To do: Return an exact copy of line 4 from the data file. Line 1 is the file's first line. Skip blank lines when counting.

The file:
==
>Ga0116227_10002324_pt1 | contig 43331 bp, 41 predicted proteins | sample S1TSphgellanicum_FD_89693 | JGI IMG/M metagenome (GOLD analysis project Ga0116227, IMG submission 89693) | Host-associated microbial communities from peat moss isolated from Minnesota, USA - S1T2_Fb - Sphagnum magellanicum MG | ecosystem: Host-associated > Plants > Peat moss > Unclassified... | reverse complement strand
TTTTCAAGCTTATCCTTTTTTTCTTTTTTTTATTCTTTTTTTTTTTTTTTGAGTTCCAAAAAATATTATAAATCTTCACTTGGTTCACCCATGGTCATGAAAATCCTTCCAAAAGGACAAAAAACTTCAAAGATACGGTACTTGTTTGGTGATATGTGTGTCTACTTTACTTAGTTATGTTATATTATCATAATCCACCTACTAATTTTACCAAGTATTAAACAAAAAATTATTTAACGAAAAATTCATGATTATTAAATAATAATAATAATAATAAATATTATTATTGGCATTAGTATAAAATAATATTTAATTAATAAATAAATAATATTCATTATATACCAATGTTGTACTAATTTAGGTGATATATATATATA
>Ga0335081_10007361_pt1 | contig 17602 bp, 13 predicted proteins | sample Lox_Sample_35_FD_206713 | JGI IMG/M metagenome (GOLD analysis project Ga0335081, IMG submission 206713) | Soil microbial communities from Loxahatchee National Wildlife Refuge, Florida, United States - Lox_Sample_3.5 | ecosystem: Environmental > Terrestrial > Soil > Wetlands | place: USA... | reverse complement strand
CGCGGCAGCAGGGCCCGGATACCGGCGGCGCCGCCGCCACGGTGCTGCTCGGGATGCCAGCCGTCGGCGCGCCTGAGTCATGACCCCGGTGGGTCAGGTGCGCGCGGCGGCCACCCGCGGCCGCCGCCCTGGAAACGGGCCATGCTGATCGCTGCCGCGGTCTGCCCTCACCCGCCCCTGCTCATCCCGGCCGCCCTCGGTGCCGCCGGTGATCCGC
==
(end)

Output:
CGCGGCAGCAGGGCCCGGATACCGGCGGCGCCGCCGCCACGGTGCTGCTCGGGATGCCAGCCGTCGGCGCGCCTGAGTCATGACCCCGGTGGGTCAGGTGCGCGCGGCGGCCACCCGCGGCCGCCGCCCTGGAAACGGGCCATGCTGATCGCTGCCGCGGTCTGCCCTCACCCGCCCCTGCTCATCCCGGCCGCCCTCGGTGCCGCCGGTGATCCGC